“The only way to free the American consumer from the vicious cycle of world oil price spikes is to give them a choice at the pump,” Matt Horton, CEO of alternative fuel pump retailer Propel Fuels, says. “There are alternatives, but we need to unleash them.”
September 30, 2011
Across the Aisle: The PSA Blog » National Security Experts Launch Energy Initiative.
Last week, the highest level extra-governmental group ever convened to address any public policy challenge met in Washington, D.C. to announce the launch of their new organization – the United States Energy Security Council – formed to advance American energy security. This bipartisan group of 20 influential former cabinet officials, military personnel, retired Senators, and prominent business leaders, includes three PSA Advisory Board members – Robert C. McFarlane, former National Security Advisor, John Lehman, former Secretary of the Navy, and Gary Hart, former Senator (D – Colo.).
At their launch event, USESC founders emphasized the importance of finding solutions to the nation’s current energy dilemma and described the risk associated with America’s reliance on oil as a sole transportation fuel. Across the bipartisan panel, members agreed that, in the interest of national and economic security, America must pursue strategies to diversify the fuel sources used in transportation – eliminating the decades old monopoly that oil has enjoyed in the U.S. transportation sector and diminishing the strategic importance of this resource. McFarlane was certain to point out, however, that the group is not “anti-oil,” but more accurately “pro-fuel choice.”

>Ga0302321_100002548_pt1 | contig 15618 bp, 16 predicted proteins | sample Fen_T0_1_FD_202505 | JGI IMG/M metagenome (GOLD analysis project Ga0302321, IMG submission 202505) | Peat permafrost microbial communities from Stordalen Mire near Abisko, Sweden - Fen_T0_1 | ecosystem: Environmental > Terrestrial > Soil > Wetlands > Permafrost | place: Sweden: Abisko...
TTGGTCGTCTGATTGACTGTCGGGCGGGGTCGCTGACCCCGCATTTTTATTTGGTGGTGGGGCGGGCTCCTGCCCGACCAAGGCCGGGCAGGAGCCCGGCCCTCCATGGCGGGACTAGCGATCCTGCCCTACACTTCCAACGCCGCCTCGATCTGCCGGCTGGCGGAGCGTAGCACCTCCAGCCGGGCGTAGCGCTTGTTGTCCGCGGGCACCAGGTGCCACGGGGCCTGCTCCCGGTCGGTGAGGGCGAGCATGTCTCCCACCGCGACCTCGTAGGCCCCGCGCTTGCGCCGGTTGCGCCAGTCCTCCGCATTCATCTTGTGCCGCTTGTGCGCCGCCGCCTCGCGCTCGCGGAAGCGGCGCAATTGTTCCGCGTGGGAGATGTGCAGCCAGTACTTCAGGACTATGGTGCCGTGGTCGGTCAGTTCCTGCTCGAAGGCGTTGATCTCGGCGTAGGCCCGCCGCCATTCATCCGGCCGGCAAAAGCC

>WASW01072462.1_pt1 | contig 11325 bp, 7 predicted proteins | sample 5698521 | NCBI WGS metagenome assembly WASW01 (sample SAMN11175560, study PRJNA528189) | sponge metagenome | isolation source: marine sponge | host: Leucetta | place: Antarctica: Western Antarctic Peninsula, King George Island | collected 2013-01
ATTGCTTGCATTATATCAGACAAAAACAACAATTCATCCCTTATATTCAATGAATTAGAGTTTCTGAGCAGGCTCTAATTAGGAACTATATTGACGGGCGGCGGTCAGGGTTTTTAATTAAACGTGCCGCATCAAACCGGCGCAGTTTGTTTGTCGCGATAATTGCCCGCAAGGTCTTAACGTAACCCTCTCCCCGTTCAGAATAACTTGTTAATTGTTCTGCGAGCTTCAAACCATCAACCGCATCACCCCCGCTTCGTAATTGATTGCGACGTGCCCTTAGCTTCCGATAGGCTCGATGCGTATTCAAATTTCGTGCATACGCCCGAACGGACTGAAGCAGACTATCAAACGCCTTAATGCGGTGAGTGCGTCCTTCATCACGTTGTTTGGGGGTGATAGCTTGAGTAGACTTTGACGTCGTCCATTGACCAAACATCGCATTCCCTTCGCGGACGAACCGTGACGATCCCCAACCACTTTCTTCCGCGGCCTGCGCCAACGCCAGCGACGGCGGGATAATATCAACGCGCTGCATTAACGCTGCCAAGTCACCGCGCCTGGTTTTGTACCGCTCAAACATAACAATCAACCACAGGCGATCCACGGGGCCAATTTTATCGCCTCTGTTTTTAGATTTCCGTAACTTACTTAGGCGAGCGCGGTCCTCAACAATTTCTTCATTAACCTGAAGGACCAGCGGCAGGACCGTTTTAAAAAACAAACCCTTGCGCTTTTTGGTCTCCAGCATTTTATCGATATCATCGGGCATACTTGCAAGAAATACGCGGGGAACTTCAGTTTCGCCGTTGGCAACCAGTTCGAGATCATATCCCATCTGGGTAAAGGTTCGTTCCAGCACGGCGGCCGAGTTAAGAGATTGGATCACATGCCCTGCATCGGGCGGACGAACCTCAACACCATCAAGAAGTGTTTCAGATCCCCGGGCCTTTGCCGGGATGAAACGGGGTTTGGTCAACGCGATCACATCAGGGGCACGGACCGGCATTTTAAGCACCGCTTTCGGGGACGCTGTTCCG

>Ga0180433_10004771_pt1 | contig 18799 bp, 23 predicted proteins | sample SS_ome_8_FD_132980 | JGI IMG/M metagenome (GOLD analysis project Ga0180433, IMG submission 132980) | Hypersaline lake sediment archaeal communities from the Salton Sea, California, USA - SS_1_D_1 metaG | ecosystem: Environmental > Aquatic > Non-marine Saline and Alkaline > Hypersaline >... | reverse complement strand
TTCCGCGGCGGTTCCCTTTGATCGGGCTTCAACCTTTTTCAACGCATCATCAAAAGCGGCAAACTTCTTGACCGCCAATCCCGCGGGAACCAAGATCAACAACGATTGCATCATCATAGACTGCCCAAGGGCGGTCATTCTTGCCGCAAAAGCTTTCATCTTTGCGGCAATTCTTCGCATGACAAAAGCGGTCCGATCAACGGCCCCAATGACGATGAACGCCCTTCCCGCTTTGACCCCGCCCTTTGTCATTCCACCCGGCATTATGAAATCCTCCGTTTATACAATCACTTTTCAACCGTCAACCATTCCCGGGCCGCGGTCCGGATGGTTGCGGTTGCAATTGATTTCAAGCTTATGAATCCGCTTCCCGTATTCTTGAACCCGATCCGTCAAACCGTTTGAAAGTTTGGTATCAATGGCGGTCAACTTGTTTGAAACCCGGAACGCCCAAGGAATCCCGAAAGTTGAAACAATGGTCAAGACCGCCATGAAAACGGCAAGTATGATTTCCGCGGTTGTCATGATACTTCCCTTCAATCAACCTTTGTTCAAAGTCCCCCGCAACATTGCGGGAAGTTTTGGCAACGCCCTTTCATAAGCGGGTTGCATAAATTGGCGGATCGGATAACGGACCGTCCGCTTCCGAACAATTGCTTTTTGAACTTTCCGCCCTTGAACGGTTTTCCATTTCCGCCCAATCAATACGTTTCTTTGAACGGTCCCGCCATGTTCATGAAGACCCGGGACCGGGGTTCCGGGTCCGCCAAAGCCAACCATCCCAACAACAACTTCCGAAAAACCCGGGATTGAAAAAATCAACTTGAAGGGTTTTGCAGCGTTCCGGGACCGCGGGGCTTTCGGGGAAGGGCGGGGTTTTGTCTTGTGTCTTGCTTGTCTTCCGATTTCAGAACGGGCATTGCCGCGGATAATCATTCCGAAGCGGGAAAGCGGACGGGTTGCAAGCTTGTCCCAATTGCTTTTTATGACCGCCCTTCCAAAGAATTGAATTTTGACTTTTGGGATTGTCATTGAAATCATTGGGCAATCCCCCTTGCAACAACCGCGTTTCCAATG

September 21, 2011
How to Weaken the Power of Foreign Oil – NYTimes.com.
OUR country has just gone through a sober national retrospective on the 9/11 attacks. Apart from the heartfelt honoring of those lost — on that day and since — what seemed most striking is our seeming passivity and indifference toward the well from which our enemies draw their political strength and financial power: the strategic importance of oil, which provides the wherewithal for a generational war against us, as we mutter diplomatic niceties.